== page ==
Friday, March 4, 2011

Social Sleuthing: Look Before You Leap

In my last post, I cautioned employers about using information that it learns about its employees through social networking sites. A few more thoughts on that. With employees posting running accounts of their daily activities on social networking sites, it’s quite tempting for employers to want to take a peek at what employees are saying about how they are spending their work day or what they’re doing on a day when they are supposedly missing work because of an illness or injury. It’s even more tempting for employers to want access to this information when the employee in question has been a problem employee (i.e. low productivity, many last minute absences, frequently “sick” on Friday afternoons or beautiful summer days . . . ).

Although this information may in fact be relevant and helpful to employers, how do employers access this information? If you’re trying to obtain the information after the fact, say when you’re in the midst of litigation, the answer’s pretty simple - you obtain the information through discovery requests. In most cases, though, you’re going to want to get your hands on this information while the events are occurring and use it to justify adverse action against the employee in question.

That leaves the employer with a few options: have someone in management “friend” the employee, ask an employee who is already a “friend” with the employee in question to allow you to have access to his or her account, or ask an employee with “friend” status to print a screen shot of the relevant information. All options pose their own set of problems, although I think the last option might pose the least risk to the company.

The first option, having a management employee obtain “friend” status, could result in the company learning information that could result in future claims of discrimination or retaliation. For example, the management employee reads about the employee’s mother’s recent cancer diagnosis (potentially genetic information protected under GINA) or about the employee’s recent conversion to Islam. Shortly thereafter, the employee suffers an adverse employment action (completely unrelated, of course). The documentation supporting the adverse employment action is weak. The employee subsequently files a charge of discrimination. Although the employee may have difficulty showing a causal link between the protected class information and the adverse action, given the time and expense involved in defending a charge or lawsuit, I’m sure your company would just as soon avoid the situation altogether. Given the risks, it’s at least worth considering whether your company should adopt a policy that prohibits supervisors from being social network “friends” with subordinates.

As you may have seen from news and commentary, the second option, asking an employee with “friend” status to let you log in as that individual, may result in legal claims as well. The employee with “friend” status might argue that they felt coerced into allowing you access, creating a claim for the employee under the Stored Communications Act (“SCA”). Even if that isn’t the case (the individual volunteered to give you access), there is still risk to the company. Just as in the first option, the employer might find itself obtaining a lot more information (either about the targeted employee or the individual who gave the employer access) then it set out to obtain, some of it protected class related – potentially resulting in a discrimination claim. The employer might also find itself trying to defend against an invasion of privacy claim. The employee who granted you access to her account might later claim that you went beyond the intended scope and invaded her privacy. The target employee might claim that the information that you accessed was private (password protected and limited to certain preapproved individuals) and that you invaded his privacy and violated the SCA.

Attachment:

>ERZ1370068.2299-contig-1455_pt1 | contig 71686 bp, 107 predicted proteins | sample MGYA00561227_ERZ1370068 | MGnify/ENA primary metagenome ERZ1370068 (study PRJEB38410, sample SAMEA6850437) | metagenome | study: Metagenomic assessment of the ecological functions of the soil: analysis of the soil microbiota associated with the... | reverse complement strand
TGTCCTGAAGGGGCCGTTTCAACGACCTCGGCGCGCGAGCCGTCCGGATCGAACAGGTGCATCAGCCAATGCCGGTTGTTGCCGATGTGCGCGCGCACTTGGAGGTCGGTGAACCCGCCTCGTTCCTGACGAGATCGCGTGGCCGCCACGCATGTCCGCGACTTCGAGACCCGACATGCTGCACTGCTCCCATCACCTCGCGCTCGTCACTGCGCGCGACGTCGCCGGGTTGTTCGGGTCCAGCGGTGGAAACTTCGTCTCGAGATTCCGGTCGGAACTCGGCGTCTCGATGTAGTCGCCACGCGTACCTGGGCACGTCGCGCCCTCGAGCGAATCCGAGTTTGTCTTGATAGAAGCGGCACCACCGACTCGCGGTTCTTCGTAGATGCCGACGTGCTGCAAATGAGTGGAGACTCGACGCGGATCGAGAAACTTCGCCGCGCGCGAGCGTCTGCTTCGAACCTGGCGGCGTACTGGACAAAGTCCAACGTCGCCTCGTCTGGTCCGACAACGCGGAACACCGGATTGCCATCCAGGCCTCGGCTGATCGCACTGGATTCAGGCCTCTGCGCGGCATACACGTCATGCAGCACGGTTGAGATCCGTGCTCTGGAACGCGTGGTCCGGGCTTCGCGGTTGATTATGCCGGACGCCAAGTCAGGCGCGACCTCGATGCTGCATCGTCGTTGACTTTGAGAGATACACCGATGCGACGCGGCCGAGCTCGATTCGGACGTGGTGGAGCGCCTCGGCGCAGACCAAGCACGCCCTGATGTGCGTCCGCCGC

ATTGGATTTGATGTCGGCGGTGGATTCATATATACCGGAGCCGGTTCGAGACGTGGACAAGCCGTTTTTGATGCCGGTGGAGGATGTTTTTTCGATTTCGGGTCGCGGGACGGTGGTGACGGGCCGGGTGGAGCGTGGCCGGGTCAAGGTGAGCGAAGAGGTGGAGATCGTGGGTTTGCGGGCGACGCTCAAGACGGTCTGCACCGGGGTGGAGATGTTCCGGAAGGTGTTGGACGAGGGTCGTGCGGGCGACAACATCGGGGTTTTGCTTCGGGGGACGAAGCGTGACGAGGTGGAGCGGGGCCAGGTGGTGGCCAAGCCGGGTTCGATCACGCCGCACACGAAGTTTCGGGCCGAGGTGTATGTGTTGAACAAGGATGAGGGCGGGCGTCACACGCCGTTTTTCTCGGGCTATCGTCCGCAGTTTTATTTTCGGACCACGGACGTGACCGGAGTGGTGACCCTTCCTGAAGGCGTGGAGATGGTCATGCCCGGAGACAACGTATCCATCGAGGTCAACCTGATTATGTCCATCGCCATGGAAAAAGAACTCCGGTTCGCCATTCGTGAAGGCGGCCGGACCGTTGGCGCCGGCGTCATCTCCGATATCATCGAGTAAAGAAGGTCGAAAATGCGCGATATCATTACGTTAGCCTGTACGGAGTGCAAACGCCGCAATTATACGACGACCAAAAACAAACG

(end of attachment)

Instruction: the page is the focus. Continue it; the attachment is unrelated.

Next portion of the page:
The third option is just a slight variation of the second option. By getting a print out of the post at issue, the employer will significantly reduce the risk that it will have to defend against a viable claim of discrimination or invasion of privacy by the employee with “friend” status because it wouldn’t have accessed that employee’s personal posts. This option would also reduce the risk that the employer would obtain unwanted protected class information about the targeted employee because the access is limited. Of course, in order for this option to work, you’re relying on the fact that the employee with “friend” status either came forward with the information or would be willing to look around for it. Not sure how likely it will be that you’ll find such a cooperative employee.

Some closing thoughts. Although this area of law is still developing, the outcome will certainly depend on specific facts and circumstances of the situation. Before employers embark on this information-gathering technique they should think carefully about whether the benefits from obtaining the information really outweigh the potential risks. Employers should also be cautious about how much they rely on this type of information when making adverse employment decisions. It’s certainly possible that an individual with an axe to grind could hack into the targeted employee’s social network account or even set up a dummy account.

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